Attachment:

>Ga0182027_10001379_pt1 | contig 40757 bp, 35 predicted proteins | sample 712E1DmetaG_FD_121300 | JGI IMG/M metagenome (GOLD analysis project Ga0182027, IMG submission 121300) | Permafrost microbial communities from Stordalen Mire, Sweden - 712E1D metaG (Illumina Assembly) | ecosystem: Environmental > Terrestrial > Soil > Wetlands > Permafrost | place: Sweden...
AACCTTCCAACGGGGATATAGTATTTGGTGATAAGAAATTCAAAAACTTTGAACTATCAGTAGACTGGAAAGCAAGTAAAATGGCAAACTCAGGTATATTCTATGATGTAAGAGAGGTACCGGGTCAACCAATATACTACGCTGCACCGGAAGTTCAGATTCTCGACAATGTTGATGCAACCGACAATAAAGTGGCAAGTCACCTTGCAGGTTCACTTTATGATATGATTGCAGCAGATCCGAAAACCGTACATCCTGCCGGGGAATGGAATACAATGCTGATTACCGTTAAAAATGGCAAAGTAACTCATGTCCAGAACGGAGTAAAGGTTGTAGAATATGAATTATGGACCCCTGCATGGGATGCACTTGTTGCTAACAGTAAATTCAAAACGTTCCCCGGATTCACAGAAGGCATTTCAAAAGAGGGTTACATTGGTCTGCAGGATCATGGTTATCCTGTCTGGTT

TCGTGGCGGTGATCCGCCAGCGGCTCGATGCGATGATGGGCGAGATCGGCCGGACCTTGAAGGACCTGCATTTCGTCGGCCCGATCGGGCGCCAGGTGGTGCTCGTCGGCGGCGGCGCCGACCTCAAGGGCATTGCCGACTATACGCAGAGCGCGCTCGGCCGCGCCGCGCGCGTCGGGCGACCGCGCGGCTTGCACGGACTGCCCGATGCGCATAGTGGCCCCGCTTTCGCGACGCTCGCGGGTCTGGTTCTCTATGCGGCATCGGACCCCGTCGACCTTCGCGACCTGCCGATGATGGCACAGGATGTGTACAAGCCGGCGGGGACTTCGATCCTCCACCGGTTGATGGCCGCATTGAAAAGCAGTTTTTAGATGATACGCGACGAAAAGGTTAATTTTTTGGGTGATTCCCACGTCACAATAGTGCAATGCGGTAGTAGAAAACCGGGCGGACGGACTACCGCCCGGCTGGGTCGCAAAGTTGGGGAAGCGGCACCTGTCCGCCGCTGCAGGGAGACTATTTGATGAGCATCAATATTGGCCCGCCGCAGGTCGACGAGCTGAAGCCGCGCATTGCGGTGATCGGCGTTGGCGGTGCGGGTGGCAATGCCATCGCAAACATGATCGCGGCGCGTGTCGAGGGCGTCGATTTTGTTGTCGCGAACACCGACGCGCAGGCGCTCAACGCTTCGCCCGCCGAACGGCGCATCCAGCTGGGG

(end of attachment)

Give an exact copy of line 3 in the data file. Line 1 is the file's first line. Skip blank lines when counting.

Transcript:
TCGTGGCGGTGATCCGCCAGCGGCTCGATGCGATGATGGGCGAGATCGGCCGGACCTTGAAGGACCTGCATTTCGTCGGCCCGATCGGGCGCCAGGTGGTGCTCGTCGGCGGCGGCGCCGACCTCAAGGGCATTGCCGACTATACGCAGAGCGCGCTCGGCCGCGCCGCGCGCGTCGGGCGACCGCGCGGCTTGCACGGACTGCCCGATGCGCATAGTGGCCCCGCTTTCGCGACGCTCGCGGGTCTGGTTCTCTATGCGGCATCGGACCCCGTCGACCTTCGCGACCTGCCGATGATGGCACAGGATGTGTACAAGCCGGCGGGGACTTCGATCCTCCACCGGTTGATGGCCGCATTGAAAAGCAGTTTTTAGATGATACGCGACGAAAAGGTTAATTTTTTGGGTGATTCCCACGTCACAATAGTGCAATGCGGTAGTAGAAAACCGGGCGGACGGACTACCGCCCGGCTGGGTCGCAAAGTTGGGGAAGCGGCACCTGTCCGCCGCTGCAGGGAGACTATTTGATGAGCATCAATATTGGCCCGCCGCAGGTCGACGAGCTGAAGCCGCGCATTGCGGTGATCGGCGTTGGCGGTGCGGGTGGCAATGCCATCGCAAACATGATCGCGGCGCGTGTCGAGGGCGTCGATTTTGTTGTCGCGAACACCGACGCGCAGGCGCTCAACGCTTCGCCCGCCGAACGGCGCATCCAGCTGGGG